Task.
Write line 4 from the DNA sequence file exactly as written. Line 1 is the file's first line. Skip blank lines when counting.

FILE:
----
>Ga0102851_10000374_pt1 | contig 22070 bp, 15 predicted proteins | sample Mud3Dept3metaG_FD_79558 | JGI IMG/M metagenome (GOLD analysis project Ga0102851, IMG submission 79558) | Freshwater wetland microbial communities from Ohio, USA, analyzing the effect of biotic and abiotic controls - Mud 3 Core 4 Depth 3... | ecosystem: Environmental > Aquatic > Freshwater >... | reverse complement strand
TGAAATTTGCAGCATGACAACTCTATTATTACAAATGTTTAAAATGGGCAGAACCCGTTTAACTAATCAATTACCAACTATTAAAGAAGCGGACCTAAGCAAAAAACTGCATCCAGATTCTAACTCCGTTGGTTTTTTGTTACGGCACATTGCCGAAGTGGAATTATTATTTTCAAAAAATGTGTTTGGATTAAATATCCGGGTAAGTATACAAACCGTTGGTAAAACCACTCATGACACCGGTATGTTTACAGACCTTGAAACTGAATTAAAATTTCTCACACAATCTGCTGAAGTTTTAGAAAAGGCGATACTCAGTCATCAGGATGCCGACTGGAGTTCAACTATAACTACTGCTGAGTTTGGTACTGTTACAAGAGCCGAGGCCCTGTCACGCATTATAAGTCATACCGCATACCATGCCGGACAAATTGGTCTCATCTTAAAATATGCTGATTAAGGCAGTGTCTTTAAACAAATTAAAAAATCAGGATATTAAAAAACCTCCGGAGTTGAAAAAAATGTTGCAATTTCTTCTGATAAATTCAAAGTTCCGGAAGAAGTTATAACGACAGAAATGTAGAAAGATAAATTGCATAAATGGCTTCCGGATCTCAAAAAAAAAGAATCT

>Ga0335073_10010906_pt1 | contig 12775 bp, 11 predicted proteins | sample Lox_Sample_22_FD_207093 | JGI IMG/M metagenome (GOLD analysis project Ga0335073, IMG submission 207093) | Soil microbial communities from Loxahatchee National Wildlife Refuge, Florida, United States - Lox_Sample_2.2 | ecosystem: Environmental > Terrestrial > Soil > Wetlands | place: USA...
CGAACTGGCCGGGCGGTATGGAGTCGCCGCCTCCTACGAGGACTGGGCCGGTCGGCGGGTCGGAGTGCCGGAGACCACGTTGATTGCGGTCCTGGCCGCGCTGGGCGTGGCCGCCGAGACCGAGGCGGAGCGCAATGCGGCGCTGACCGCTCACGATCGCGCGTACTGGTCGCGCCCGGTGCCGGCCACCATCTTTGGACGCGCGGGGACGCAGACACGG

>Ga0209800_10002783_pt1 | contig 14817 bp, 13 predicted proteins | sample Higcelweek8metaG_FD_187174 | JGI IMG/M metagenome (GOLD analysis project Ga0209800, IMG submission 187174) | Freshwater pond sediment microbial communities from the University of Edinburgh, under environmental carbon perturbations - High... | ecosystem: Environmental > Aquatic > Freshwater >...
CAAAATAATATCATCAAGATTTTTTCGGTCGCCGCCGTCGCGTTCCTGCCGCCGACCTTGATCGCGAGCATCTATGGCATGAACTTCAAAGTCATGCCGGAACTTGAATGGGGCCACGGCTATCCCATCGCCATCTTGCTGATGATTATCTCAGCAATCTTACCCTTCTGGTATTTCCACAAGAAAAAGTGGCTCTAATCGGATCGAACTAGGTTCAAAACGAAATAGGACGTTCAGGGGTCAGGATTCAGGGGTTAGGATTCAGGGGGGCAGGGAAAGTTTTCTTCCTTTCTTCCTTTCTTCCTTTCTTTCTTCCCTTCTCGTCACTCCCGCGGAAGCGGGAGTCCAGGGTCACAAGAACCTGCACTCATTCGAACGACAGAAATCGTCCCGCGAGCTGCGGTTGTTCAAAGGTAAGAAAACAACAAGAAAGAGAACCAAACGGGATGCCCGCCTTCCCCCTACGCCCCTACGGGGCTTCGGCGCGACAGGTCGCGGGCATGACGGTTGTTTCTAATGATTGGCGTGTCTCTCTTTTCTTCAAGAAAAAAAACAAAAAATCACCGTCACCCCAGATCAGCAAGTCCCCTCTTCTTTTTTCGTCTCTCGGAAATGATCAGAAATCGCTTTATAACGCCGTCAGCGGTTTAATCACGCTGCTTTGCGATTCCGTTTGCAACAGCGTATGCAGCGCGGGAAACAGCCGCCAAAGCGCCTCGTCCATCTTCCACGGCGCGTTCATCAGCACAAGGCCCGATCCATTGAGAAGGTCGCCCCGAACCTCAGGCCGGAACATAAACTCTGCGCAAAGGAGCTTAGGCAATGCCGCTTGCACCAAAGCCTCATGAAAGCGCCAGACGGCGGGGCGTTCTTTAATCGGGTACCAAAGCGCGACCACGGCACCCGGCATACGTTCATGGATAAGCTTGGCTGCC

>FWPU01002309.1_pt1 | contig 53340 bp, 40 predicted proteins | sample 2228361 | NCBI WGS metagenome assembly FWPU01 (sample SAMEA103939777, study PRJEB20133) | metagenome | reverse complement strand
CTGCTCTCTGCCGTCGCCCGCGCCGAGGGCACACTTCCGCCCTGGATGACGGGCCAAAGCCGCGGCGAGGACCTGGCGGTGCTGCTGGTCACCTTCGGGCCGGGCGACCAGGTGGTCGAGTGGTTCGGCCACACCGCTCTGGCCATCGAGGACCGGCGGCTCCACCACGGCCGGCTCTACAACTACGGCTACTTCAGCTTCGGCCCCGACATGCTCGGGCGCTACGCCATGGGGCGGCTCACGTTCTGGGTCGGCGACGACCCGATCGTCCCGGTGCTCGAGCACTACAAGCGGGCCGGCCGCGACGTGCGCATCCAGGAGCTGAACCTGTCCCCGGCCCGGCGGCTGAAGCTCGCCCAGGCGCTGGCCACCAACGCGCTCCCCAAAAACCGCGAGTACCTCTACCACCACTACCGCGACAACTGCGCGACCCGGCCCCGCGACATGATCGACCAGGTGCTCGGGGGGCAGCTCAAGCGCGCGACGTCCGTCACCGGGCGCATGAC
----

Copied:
CGAACTGGCCGGGCGGTATGGAGTCGCCGCCTCCTACGAGGACTGGGCCGGTCGGCGGGTCGGAGTGCCGGAGACCACGTTGATTGCGGTCCTGGCCGCGCTGGGCGTGGCCGCCGAGACCGAGGCGGAGCGCAATGCGGCGCTGACCGCTCACGATCGCGCGTACTGGTCGCGCCCGGTGCCGGCCACCATCTTTGGACGCGCGGGGACGCAGACACGG